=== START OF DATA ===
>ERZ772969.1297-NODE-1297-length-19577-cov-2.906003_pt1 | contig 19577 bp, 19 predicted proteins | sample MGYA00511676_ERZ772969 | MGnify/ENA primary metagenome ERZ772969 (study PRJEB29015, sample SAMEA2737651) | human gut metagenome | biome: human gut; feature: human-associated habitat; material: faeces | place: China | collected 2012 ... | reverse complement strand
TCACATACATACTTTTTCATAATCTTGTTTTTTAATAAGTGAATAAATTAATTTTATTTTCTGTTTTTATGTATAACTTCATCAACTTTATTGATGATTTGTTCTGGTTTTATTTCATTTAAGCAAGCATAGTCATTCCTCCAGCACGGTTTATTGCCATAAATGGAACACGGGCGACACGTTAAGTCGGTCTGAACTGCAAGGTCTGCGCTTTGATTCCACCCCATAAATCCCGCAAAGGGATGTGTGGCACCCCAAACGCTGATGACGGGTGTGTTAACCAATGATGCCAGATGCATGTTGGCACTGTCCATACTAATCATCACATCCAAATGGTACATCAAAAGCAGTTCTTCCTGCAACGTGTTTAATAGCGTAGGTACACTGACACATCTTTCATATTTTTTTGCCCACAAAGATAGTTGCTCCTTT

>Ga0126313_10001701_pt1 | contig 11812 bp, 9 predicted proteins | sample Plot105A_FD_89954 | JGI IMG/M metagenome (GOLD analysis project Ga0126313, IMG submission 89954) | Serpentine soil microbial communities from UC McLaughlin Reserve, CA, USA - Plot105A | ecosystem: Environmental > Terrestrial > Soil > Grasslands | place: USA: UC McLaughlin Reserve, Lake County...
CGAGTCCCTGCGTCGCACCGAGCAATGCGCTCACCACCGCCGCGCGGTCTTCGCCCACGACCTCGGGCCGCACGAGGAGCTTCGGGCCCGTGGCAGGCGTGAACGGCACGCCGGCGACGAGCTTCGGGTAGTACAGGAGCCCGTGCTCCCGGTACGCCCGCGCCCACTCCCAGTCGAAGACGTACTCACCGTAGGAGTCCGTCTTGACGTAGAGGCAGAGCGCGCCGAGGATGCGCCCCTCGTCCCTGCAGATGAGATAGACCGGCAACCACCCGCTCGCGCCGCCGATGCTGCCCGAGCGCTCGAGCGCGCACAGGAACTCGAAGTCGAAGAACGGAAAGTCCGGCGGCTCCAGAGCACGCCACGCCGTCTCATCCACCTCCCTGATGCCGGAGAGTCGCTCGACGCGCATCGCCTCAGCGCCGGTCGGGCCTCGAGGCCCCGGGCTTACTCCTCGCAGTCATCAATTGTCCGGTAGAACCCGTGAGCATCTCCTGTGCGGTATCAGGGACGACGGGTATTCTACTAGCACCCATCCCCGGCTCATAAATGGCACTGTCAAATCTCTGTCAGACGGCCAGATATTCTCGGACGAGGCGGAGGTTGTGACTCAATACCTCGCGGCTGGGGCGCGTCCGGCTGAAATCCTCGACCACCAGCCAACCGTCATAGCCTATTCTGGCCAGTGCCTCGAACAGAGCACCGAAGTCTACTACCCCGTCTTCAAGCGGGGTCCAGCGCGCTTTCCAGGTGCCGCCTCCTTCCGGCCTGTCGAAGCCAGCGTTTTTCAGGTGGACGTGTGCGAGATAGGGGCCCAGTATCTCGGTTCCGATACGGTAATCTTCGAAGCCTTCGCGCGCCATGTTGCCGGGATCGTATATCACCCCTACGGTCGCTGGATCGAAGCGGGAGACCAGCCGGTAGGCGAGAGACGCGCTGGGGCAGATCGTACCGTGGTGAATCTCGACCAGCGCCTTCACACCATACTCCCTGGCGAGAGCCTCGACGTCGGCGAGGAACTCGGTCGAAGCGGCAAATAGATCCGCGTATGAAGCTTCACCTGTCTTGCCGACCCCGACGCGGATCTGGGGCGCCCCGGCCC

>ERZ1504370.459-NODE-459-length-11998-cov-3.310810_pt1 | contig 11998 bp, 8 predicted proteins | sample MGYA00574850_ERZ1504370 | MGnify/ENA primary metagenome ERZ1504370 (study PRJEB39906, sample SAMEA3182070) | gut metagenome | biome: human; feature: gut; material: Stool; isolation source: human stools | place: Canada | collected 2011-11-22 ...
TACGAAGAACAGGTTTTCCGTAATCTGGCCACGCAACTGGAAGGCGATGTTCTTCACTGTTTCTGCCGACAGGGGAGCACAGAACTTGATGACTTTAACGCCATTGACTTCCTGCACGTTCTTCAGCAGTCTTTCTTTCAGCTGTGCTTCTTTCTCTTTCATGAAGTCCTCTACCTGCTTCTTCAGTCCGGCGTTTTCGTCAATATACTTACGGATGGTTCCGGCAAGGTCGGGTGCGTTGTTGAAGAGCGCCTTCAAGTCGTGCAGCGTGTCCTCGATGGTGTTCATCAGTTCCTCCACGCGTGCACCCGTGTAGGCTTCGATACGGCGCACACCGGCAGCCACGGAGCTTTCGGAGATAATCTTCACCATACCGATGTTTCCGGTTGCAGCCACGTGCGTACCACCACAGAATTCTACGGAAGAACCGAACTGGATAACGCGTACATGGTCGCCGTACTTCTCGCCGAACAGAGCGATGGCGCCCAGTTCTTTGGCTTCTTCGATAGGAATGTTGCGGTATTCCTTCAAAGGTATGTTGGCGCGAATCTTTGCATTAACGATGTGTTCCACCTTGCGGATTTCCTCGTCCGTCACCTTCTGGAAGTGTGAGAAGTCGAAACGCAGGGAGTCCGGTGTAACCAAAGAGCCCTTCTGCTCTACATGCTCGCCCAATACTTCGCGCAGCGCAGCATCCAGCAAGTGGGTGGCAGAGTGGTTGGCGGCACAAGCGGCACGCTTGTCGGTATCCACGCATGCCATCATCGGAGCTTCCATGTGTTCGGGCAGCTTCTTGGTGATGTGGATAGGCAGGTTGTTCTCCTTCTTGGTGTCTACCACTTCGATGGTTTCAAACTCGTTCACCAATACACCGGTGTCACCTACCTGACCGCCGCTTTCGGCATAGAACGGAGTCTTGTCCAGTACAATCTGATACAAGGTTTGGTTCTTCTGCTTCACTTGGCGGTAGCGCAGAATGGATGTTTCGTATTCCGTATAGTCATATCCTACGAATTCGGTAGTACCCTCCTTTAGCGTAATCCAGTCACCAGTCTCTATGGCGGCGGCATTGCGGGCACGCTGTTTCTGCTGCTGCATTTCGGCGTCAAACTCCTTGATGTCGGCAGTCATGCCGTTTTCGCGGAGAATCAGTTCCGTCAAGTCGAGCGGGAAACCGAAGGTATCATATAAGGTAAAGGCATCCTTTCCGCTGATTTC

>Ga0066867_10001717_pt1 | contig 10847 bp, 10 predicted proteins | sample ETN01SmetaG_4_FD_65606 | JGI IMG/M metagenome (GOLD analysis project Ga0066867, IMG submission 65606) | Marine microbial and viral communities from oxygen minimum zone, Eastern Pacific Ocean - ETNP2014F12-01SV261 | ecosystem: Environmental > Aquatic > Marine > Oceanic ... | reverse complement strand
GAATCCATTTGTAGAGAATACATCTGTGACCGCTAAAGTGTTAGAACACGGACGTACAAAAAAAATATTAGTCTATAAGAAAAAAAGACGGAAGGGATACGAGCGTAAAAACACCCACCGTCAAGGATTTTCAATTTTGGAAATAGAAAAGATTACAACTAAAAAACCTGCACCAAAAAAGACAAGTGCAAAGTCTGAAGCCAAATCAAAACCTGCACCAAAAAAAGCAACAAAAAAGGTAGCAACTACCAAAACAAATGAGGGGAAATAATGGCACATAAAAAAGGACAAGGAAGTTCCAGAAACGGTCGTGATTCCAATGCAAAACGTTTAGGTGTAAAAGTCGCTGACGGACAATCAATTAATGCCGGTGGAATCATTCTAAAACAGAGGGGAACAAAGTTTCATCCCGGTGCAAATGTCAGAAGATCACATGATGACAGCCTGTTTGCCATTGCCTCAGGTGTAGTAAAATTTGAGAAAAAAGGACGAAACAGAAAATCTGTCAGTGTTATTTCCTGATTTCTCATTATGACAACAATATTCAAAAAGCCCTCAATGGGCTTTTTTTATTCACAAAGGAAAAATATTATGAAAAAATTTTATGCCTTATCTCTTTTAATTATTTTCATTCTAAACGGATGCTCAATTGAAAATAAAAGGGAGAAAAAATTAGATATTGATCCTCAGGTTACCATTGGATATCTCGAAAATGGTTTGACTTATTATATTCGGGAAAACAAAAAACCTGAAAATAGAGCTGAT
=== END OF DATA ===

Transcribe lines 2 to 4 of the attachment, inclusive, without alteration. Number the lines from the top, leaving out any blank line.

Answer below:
TCACATACATACTTTTTCATAATCTTGTTTTTTAATAAGTGAATAAATTAATTTTATTTTCTGTTTTTATGTATAACTTCATCAACTTTATTGATGATTTGTTCTGGTTTTATTTCATTTAAGCAAGCATAGTCATTCCTCCAGCACGGTTTATTGCCATAAATGGAACACGGGCGACACGTTAAGTCGGTCTGAACTGCAAGGTCTGCGCTTTGATTCCACCCCATAAATCCCGCAAAGGGATGTGTGGCACCCCAAACGCTGATGACGGGTGTGTTAACCAATGATGCCAGATGCATGTTGGCACTGTCCATACTAATCATCACATCCAAATGGTACATCAAAAGCAGTTCTTCCTGCAACGTGTTTAATAGCGTAGGTACACTGACACATCTTTCATATTTTTTTGCCCACAAAGATAGTTGCTCCTTT

>Ga0126313_10001701_pt1 | contig 11812 bp, 9 predicted proteins | sample Plot105A_FD_89954 | JGI IMG/M metagenome (GOLD analysis project Ga0126313, IMG submission 89954) | Serpentine soil microbial communities from UC McLaughlin Reserve, CA, USA - Plot105A | ecosystem: Environmental > Terrestrial > Soil > Grasslands | place: USA: UC McLaughlin Reserve, Lake County...
CGAGTCCCTGCGTCGCACCGAGCAATGCGCTCACCACCGCCGCGCGGTCTTCGCCCACGACCTCGGGCCGCACGAGGAGCTTCGGGCCCGTGGCAGGCGTGAACGGCACGCCGGCGACGAGCTTCGGGTAGTACAGGAGCCCGTGCTCCCGGTACGCCCGCGCCCACTCCCAGTCGAAGACGTACTCACCGTAGGAGTCCGTCTTGACGTAGAGGCAGAGCGCGCCGAGGATGCGCCCCTCGTCCCTGCAGATGAGATAGACCGGCAACCACCCGCTCGCGCCGCCGATGCTGCCCGAGCGCTCGAGCGCGCACAGGAACTCGAAGTCGAAGAACGGAAAGTCCGGCGGCTCCAGAGCACGCCACGCCGTCTCATCCACCTCCCTGATGCCGGAGAGTCGCTCGACGCGCATCGCCTCAGCGCCGGTCGGGCCTCGAGGCCCCGGGCTTACTCCTCGCAGTCATCAATTGTCCGGTAGAACCCGTGAGCATCTCCTGTGCGGTATCAGGGACGACGGGTATTCTACTAGCACCCATCCCCGGCTCATAAATGGCACTGTCAAATCTCTGTCAGACGGCCAGATATTCTCGGACGAGGCGGAGGTTGTGACTCAATACCTCGCGGCTGGGGCGCGTCCGGCTGAAATCCTCGACCACCAGCCAACCGTCATAGCCTATTCTGGCCAGTGCCTCGAACAGAGCACCGAAGTCTACTACCCCGTCTTCAAGCGGGGTCCAGCGCGCTTTCCAGGTGCCGCCTCCTTCCGGCCTGTCGAAGCCAGCGTTTTTCAGGTGGACGTGTGCGAGATAGGGGCCCAGTATCTCGGTTCCGATACGGTAATCTTCGAAGCCTTCGCGCGCCATGTTGCCGGGATCGTATATCACCCCTACGGTCGCTGGATCGAAGCGGGAGACCAGCCGGTAGGCGAGAGACGCGCTGGGGCAGATCGTACCGTGGTGAATCTCGACCAGCGCCTTCACACCATACTCCCTGGCGAGAGCCTCGACGTCGGCGAGGAACTCGGTCGAAGCGGCAAATAGATCCGCGTATGAAGCTTCACCTGTCTTGCCGACCCCGACGCGGATCTGGGGCGCCCCGGCCC